S. Maslowski - USFWS
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Journey North News will be posted on Thursdays
Feb 4, Mar. 4, 11*, Apr. 1, 8*, 15, 22*, 29, May 6*, 13, 20* (* Migration Data Only)
Journey North News
- FINAL Hummingbird Migration Update: May 20,
Finish up your map with the latest data, and then spend your summer with a hummer. What
will the males and females be up to during summer "vacation"?
- Hummingbird Migration Update: May 13, 1999
- Here's the latest migration data for your map!
- Hummingbird Migration Update: May 6, 1999
Hummingbirds by the hundreds are arriving in the north. A biologist's job is to "sample"
a population, in order to learn about the entire population. If you're having trouble mapping so many data points,
consider taking a "sample" of the data.
- Hummingbird Migration Update: April 29, 1999
Hummers appeared in Wisconsin and Minnesota this week. Meanwhile in the West, why do you suppose
rufous hummingbirds find their way to Alaska before Idaho?
- Hummingbird Migration Update: April 22, 1999
Buried among this week's 99 hummingbird sightings we found a note: "This one is MINE!!"
Congratulations to the tiny hummingbird that found its way to Fenton this spring--and to the special man that was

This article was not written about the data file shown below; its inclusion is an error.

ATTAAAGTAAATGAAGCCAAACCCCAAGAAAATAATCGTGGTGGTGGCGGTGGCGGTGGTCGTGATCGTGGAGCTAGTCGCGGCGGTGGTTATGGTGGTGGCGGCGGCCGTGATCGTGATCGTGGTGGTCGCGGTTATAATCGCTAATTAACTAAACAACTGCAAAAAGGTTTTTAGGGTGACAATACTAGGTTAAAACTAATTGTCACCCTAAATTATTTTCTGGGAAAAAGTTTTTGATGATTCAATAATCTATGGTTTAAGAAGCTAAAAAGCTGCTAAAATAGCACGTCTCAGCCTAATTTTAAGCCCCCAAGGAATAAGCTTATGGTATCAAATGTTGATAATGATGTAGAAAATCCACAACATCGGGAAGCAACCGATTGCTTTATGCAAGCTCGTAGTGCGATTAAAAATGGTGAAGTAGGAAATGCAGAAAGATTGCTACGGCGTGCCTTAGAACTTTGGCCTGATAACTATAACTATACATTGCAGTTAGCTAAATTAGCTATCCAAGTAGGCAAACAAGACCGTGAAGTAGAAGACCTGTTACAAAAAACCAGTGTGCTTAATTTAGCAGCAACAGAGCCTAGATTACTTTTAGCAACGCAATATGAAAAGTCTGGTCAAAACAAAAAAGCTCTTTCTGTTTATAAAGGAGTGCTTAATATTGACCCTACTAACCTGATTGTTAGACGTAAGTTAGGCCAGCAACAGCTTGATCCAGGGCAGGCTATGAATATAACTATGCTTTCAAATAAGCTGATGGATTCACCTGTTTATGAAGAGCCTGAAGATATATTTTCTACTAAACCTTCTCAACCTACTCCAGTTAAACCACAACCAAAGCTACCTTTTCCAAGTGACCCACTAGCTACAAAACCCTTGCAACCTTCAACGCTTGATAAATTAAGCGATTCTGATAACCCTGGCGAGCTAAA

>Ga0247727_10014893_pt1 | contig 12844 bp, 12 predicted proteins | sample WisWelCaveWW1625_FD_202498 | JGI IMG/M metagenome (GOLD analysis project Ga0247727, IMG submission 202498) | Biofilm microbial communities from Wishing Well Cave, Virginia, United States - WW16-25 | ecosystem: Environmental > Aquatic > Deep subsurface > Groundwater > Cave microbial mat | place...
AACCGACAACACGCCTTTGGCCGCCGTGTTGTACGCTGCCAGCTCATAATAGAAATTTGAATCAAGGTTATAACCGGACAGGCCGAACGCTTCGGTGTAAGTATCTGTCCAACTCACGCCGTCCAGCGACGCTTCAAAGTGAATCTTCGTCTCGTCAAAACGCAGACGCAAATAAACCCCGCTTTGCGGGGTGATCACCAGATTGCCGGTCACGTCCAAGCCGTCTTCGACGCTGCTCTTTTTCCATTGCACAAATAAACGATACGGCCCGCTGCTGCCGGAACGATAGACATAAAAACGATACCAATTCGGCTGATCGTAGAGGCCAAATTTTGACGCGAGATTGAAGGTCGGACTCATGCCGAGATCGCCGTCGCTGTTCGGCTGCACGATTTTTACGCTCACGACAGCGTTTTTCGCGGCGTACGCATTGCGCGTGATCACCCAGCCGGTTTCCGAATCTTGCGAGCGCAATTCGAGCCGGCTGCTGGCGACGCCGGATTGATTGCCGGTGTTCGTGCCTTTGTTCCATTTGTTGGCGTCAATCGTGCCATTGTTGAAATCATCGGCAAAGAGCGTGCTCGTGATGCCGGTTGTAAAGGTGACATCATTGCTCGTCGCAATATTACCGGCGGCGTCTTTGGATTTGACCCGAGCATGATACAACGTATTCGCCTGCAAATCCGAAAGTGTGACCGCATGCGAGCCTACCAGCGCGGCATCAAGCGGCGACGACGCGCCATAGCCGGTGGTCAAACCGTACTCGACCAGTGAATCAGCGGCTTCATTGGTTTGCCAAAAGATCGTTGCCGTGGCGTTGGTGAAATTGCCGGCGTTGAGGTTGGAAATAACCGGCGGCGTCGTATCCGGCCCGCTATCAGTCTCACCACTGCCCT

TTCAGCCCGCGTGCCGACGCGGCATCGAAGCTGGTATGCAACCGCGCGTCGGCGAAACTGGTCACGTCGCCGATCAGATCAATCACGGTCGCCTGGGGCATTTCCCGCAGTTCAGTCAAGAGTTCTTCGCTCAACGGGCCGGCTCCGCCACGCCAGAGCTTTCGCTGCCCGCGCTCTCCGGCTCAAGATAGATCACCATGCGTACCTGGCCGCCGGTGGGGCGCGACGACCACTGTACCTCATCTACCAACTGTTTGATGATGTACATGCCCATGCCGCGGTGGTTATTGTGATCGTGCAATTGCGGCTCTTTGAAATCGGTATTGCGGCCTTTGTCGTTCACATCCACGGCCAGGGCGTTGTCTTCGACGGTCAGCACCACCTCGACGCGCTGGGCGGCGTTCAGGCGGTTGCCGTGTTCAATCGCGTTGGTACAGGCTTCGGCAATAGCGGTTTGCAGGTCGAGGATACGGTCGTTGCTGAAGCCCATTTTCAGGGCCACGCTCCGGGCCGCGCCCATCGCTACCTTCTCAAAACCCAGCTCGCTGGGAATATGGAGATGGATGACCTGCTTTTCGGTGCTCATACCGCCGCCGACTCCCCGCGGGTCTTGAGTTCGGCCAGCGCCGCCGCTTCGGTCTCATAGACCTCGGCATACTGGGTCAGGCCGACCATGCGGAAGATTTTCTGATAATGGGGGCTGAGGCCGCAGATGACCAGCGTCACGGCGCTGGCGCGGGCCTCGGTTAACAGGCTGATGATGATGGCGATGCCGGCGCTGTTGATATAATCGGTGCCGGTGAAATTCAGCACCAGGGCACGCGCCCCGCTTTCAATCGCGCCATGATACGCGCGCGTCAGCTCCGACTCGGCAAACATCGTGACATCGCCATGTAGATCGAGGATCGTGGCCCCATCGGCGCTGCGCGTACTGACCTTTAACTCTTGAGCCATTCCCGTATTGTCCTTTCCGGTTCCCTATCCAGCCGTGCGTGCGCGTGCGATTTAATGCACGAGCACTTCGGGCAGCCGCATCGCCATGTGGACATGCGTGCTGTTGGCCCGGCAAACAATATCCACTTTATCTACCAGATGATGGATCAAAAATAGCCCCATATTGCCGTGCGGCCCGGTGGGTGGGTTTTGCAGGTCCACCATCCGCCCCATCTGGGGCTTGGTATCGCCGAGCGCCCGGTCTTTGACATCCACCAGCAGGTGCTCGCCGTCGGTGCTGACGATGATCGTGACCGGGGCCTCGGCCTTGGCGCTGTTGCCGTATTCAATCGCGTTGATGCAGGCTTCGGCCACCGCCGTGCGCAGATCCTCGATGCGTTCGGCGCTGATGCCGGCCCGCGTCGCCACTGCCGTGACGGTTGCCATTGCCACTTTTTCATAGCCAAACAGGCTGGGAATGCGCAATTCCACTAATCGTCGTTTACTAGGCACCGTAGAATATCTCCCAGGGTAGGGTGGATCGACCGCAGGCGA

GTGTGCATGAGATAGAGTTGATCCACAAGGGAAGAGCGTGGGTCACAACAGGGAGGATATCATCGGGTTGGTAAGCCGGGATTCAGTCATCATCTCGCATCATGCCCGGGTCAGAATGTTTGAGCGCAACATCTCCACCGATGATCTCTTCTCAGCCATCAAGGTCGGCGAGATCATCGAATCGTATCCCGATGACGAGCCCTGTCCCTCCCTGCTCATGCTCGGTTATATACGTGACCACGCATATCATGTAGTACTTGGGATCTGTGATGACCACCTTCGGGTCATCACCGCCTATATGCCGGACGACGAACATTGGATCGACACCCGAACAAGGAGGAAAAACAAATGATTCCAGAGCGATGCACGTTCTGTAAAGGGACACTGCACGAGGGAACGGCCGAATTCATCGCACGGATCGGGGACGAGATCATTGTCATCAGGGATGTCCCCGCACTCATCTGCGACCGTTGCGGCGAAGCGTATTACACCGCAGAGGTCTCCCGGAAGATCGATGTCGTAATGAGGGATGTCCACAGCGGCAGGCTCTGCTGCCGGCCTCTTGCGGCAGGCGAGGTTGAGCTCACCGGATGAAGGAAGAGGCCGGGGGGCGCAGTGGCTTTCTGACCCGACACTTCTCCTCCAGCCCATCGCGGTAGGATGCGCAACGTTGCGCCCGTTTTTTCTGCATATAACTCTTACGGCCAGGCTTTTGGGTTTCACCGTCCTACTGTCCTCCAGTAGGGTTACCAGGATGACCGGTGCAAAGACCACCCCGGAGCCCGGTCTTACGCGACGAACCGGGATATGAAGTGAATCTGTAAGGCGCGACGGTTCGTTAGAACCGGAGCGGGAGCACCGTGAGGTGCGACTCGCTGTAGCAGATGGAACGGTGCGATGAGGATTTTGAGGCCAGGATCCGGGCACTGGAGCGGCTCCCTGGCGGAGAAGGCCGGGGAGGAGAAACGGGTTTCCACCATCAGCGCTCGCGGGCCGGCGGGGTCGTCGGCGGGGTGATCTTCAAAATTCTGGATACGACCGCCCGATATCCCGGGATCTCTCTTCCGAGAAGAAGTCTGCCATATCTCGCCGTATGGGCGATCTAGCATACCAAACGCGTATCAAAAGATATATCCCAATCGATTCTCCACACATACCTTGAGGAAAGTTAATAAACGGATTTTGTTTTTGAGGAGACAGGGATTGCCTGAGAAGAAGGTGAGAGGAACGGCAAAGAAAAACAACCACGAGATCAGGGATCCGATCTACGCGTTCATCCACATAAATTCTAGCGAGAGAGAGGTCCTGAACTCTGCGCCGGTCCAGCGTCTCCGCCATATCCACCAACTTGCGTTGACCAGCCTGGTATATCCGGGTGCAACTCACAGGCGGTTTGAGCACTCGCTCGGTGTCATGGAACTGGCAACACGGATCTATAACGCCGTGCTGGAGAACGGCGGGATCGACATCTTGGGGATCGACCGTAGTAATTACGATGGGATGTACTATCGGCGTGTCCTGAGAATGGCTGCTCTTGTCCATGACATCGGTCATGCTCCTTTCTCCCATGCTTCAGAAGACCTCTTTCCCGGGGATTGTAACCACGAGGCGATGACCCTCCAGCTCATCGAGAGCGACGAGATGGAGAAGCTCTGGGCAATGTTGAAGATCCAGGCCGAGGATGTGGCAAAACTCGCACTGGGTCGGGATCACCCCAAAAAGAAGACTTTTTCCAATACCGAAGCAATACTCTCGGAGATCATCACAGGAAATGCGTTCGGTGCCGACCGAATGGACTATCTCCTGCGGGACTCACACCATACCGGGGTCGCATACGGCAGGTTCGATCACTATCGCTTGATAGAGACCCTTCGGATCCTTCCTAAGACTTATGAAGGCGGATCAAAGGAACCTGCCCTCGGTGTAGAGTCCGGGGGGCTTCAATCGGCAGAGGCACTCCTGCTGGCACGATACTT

there to greet him.
- Hummingbird Migration Update: April 15, 1999 Hummingbirds are moving fast! 150 new sightings of ruby-throated hummers are in our database this week
with sightings up to the Great Lakes. How will they survive if the weather gets nasty?
- Hummingbird Migration DATA: April 8, 1999
Here are 80 new sightings for your migration map. Better get busy! Which new
states have hummers reached now?
- Hummingbird Migration Update: April 1, 1999
The first rufous hummingbird has arrived in Alaska! Meanwhile in the east, ruby-throated hummers
have suddenly jumped northward--as far as Ohio and Illinois. Hummingbirds and monarch butterflies both drink nectar
from flowers along the migration trail. How do the timing and directions of their migrations compare?
- Hummingbird Migration DATA Update: March 25,
Both Ruby-throated and Rufous Hummingbirds are on the move! Check their progress with this week's
"DATA ONLY" report.
- Hummingbird Migration Update: March 18, 1999
Ruby-throated and Rufous Hummingbirds are starting to migrate. How far north have they gone so far?
How can such tiny birds have such huge and speedy hearts?
- Hummingbird Migration DATA Update: March 11,
How far have the hummingbirds traveled in the past week? What states are they now found in, and
what's the weather like there? Put today's migration data on your map and find out!
- First Reports Are In! Update March 4, 1999
The first reports are in for Rufous and Ruby-throated Hummingbirds. Why do they collect along the
Pacific and Gulf coasts and the Mexican border? How many times will a Ruby-throated Hummingbird beat its wings
to cross the Gulf of Mexico?
- Hummingbird Migration Update: February 4, 1999
Hummingbirds are some of the most popular birds on the planet because of their tiny size and enormous
power. Imagine their lives in the tropics, where most hummers are right this minute. When will they head north
again? You can simply guess, of course--but why not make a logical prediction?
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